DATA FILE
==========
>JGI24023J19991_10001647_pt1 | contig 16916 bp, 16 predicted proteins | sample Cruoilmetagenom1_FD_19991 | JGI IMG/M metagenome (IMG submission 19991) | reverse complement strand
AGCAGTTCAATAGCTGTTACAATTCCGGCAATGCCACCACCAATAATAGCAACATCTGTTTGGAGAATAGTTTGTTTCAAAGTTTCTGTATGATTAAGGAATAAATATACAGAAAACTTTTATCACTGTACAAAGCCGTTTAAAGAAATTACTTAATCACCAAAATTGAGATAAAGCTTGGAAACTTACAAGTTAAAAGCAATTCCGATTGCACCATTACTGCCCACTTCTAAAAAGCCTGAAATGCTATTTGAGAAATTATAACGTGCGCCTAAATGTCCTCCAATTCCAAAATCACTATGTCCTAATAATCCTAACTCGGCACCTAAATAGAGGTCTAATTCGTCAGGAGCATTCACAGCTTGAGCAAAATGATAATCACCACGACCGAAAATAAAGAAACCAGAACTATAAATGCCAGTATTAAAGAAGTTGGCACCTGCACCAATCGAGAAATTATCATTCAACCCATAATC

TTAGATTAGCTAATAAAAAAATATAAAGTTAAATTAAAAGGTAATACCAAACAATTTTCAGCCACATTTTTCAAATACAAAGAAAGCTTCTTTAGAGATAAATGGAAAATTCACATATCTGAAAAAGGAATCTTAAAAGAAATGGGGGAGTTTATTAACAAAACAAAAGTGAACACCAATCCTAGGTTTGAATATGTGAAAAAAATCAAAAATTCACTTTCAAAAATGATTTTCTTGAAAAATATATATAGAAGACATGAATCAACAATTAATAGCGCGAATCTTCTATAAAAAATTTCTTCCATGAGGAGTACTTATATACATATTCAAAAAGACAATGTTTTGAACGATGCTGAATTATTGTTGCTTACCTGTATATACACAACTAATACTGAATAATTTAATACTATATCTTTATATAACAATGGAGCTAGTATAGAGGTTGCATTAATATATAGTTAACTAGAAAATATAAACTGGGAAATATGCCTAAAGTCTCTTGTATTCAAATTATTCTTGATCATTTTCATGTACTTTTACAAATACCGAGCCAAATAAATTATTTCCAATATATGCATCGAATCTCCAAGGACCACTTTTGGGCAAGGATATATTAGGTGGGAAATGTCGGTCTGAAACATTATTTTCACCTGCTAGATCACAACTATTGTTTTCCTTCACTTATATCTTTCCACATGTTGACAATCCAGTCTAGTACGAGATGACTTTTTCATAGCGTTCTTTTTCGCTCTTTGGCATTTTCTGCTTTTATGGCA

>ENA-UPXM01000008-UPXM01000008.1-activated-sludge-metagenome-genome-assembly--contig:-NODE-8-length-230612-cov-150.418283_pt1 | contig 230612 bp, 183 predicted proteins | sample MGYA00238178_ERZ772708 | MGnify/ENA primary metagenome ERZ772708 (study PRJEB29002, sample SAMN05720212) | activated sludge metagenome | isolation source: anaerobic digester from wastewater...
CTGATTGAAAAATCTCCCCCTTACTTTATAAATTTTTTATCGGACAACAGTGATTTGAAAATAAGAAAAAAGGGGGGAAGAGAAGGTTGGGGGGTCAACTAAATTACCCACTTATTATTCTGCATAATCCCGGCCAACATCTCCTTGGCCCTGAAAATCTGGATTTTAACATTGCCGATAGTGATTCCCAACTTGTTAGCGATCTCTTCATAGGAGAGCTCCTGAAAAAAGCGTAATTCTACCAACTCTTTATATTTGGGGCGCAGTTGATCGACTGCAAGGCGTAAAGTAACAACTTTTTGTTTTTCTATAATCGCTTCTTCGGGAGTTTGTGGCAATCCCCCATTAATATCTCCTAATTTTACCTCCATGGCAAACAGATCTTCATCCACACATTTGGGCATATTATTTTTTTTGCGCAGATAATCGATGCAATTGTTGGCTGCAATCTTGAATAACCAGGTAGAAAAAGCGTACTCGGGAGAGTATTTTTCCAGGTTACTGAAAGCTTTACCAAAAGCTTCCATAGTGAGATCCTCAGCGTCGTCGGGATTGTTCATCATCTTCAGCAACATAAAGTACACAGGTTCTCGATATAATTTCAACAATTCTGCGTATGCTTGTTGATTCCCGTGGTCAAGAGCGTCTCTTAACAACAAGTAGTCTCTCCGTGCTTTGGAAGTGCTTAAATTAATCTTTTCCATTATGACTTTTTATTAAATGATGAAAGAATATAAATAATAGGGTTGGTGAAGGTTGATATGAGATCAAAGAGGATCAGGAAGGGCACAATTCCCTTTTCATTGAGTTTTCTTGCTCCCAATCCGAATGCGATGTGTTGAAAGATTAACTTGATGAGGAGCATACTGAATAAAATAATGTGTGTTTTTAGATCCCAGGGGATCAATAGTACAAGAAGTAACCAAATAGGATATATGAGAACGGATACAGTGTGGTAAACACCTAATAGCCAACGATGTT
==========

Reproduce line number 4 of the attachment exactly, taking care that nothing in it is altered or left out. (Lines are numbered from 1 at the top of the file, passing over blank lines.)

>ENA-UPXM01000008-UPXM01000008.1-activated-sludge-metagenome-genome-assembly--contig:-NODE-8-length-230612-cov-150.418283_pt1 | contig 230612 bp, 183 predicted proteins | sample MGYA00238178_ERZ772708 | MGnify/ENA primary metagenome ERZ772708 (study PRJEB29002, sample SAMN05720212) | activated sludge metagenome | isolation source: anaerobic digester from wastewater...